After a year's postponement due to the COVID-19 pandemic, the Tokyo 2020 Paralympic Games ended two months of sporting action in the Japanese capital, with the Closing Ceremony at the Olympic Stadium.
Following 12 days of competition, the International Paralympic Committee (IPC) President Andrew Parsons and Tokyo 2020 President Seiko Hashimoto returned with triumphant speeches before the official closing of the Games.
Hashimoto spoke of the "long and arduous paths" athletes had to take during her closing speech, acknowledging the work needed for the Games to take place.
"Our long journey is now coming to an end," said Hashimoto.
"The Tokyo 2020 Paralympic Games are its final stage, and it has been wonderful to see each venue filled with smiles.
"I believe it was the indomitable spirit of all those who have overcome difficulty that shone so brilliantly on this stage.
"We will use this brilliance to illuminate our road to further recovery."
Following speeches from Parsons and Hashimoto, the Paralympic Flag handover took place between the IPC President, Tokyo Metropolitan Governor Yuriko Koike and Mayor of Paris Anne Hidalgo.
This starts the shortened Paralympic cycle up until Paris 2024.
During the handover, Paris 2024 held an artistic segment comprising of three parts, focusing on inclusive expression.
The first of these saw "sign-singer" Betty Moutoualaya interpret the French national anthem through body and sign language.
It was followed by hypnotic choreography put together by Sadeck Waff, featuring a team of 128 performers - of which 15 per cent were disabled, in alignment with the #WeThe15 campaign.
Finally, hip-hop artist Pone mixed and composed a musical performance with just his eyes, showing the capabilities of disabled people.
He developed amyotrophic lateral sclerosis in 2015, leaving him unable to communicate through anything except his eyes.
During his performance, Paris 2024 President Tony Estanguet and French Paralympic medallists celebrated at the "Lives des Jeux" site Trocadéro Gardens.
The theme of the Closing Ceremony was "Harmonious Cacophony", showing a variety of artists coming together in a chaotic nature to demonstrate their unique styles and rhythm.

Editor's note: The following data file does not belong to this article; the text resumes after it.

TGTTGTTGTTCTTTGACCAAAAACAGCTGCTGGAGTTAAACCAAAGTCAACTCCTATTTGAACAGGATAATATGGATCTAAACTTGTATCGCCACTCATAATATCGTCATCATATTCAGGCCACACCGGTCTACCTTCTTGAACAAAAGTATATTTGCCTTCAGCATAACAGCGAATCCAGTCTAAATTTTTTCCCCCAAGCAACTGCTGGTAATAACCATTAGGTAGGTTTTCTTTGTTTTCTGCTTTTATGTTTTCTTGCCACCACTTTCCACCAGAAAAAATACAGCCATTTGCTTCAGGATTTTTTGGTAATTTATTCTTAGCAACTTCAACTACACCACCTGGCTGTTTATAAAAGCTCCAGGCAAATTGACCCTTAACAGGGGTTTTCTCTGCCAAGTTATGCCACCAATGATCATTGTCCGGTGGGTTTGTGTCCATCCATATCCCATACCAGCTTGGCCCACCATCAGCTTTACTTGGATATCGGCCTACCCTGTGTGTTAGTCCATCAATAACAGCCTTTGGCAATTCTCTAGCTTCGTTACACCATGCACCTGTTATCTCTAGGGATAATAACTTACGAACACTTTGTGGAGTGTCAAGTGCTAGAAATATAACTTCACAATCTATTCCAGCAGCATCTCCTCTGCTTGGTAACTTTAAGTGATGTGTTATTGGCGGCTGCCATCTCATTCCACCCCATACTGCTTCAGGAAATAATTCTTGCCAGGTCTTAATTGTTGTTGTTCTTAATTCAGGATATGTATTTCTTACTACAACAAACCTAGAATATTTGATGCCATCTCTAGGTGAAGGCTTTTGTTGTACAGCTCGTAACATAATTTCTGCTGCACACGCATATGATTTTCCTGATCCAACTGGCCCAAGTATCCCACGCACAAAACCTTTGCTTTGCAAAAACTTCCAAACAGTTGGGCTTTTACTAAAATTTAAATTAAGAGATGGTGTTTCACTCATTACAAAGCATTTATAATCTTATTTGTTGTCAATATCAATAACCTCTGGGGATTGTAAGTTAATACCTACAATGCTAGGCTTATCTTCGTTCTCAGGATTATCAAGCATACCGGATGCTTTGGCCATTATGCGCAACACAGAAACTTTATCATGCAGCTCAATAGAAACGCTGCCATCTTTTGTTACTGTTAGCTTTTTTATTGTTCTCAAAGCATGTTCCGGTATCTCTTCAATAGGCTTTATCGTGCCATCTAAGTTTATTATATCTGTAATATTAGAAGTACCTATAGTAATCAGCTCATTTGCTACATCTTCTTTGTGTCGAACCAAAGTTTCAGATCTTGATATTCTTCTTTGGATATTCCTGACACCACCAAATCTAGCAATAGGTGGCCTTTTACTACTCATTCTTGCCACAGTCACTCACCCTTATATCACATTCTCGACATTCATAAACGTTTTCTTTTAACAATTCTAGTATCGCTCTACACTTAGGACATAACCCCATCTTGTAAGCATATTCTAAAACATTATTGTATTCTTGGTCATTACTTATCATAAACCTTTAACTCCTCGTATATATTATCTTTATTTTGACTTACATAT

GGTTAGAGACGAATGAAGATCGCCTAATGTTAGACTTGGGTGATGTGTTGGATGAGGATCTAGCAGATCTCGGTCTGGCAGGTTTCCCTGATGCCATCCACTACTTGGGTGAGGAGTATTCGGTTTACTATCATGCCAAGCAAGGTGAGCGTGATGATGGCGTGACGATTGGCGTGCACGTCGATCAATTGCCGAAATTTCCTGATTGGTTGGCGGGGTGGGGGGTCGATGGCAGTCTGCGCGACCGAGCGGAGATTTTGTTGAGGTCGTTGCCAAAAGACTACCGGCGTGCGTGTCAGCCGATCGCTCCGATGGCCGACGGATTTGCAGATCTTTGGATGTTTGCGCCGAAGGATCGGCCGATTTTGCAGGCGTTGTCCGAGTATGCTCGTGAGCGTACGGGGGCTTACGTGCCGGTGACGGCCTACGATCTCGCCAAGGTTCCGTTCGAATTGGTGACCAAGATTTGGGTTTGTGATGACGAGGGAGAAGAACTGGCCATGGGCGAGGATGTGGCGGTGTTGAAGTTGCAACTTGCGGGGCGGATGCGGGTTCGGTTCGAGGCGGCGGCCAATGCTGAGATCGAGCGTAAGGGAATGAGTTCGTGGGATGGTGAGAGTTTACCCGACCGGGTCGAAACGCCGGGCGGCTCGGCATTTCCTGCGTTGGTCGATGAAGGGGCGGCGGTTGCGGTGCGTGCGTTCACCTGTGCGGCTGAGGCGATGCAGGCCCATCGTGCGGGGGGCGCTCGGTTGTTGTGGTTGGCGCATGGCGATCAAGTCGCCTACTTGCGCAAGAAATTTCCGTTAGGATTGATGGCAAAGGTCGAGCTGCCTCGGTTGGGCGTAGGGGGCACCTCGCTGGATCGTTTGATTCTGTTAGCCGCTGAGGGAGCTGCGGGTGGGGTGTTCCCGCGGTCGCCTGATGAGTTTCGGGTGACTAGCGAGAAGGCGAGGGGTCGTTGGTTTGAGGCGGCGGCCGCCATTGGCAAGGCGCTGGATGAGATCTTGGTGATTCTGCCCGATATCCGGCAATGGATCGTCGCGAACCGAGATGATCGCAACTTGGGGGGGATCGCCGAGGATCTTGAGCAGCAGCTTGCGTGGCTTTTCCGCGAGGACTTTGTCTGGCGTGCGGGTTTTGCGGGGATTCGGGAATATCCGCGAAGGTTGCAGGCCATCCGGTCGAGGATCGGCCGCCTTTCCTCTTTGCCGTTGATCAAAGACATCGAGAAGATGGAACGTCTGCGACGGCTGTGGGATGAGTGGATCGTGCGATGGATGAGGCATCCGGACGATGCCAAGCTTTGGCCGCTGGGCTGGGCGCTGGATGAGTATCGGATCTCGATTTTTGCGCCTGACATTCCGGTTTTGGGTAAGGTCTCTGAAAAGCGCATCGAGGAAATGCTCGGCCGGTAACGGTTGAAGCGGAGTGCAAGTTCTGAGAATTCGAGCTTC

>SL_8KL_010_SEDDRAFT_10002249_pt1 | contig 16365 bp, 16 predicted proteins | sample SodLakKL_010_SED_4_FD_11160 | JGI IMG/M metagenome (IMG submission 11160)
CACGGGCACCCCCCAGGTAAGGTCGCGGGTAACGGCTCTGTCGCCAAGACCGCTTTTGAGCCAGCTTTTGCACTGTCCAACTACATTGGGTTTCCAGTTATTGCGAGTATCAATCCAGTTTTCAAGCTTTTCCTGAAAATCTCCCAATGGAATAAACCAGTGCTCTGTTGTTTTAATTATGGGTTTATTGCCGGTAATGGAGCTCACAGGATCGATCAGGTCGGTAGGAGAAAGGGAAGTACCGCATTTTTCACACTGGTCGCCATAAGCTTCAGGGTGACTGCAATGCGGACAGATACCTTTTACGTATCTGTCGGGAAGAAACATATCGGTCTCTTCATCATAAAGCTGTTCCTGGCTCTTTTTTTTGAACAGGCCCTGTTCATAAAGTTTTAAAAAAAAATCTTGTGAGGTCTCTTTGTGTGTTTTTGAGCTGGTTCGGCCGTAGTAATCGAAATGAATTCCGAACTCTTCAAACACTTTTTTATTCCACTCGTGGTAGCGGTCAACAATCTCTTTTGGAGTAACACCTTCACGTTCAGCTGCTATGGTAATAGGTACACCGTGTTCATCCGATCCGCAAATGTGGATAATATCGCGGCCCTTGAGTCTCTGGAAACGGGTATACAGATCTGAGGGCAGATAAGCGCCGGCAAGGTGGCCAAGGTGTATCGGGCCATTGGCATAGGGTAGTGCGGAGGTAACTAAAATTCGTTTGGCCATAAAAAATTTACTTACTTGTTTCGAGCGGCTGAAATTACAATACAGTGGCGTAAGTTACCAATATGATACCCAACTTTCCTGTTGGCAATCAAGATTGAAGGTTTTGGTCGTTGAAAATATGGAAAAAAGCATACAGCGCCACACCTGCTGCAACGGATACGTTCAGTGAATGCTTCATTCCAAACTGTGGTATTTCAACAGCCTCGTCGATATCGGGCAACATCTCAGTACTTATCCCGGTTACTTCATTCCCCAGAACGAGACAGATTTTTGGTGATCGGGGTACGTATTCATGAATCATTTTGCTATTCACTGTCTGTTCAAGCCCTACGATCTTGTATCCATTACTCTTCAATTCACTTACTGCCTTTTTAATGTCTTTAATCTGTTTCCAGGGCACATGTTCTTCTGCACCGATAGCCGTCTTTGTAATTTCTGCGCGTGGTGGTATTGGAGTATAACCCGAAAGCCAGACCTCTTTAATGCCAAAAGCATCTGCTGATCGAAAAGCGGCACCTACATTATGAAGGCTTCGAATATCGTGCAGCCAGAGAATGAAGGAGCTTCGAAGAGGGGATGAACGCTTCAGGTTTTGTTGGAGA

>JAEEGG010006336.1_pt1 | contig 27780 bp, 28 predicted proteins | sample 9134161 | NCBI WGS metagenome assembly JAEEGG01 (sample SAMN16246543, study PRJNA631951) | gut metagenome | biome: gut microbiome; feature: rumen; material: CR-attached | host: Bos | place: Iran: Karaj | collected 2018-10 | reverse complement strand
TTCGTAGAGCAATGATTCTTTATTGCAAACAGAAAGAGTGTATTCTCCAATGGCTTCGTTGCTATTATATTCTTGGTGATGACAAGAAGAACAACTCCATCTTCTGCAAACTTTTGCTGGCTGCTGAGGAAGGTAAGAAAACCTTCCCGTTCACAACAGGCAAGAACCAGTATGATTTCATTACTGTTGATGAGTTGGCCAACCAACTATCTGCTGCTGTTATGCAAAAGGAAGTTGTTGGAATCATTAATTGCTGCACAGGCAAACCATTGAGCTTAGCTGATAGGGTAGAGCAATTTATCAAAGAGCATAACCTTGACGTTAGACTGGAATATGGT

Afghanistan's two athletes - Hossain Rasouli and Zakia Khudadadi - were present for the entry of nations' flags, after arriving during the Games to compete in athletics and taekwondo respectively.
Both athletes looked like they were unable to travel to Japan after Afghanistan was taken over by the Islamic fundamentalist group, the Taliban.
The pair fled to France and spent a week training and quarantining, before being offered the chance to hold the flag together at the Closing Ceremony.
Six new members were elected to the IPC Athletes' Council, who in turn thanked volunteers for their hard work during the Games.
Italy's Martina Caironi, who won silver yesterday in the women's T63 100 metres, was one of those elected, along with now-retired Brazilian swimming great Daniel Dias, and eight-times Paralympic champion and most decorated Cuban Omara Durand Elias, who won three gold medals at Tokyo 2020.
Swimmer Takayuki Suzuki of the host nation Japan, Dutch wheelchair basketball player Jitske Visser and Iranian archery great Zahra Nemati were elected too.
The I'mPOSSIBLE Award was handed out at the Closing Ceremony to two athletes and three schools, recognising those who have worked towards inclusion.
Lassam Katongo of Zambia, represented by National Paralympic Committee of Zambia President John Kinuna, won the men's award.
Katongo is a two-times Paralympian, as a well as a coach, Board member and teacher of Para-sport.
Katarzyn Rogowiec of Poland, who is a standing cross-country skier, was also recognised by the IPC.
Kisarau Municipal Kiyomidai Elementary School and Chiba Prefectural Togane Special Needs Education School were the two host schools recognised by the award too, as well as Lilongwe LEA School in Malawi as the overseas school.
The Polish athlete is a two-times Paralympic champion, winning two golds at Turin 2006 and a bronze at Vancouver 2010.
Beatboxer Rin was one of five musicians who started off the Closing Ceremony in the "This is Tokyo" section, joined by four disabled artists.
Lisa, 13, who is in the girl band BAD BABY BOMB, played on the electric guitar, Hitomo Goto, who has a form of dwarfism, was on drums, visually-impaired Chihiro Watanabe played keyboard, and cerebral palsy violinist Mizuki Shikimachi were involved in the processions too.
LED lights then illuminated the stadium, paying homage to Street Fighter through an arcade feature, as well as portraying the streets of Tokyo, a music game and one of Japan's most famous past-times karaoke.
Ending the night, pianist Gohei Nishikawa played Louis Armstrong's classic song "What a Wonderful World", backed by singers Yuina Koshio and Atsushi Okuno and signer Rimi.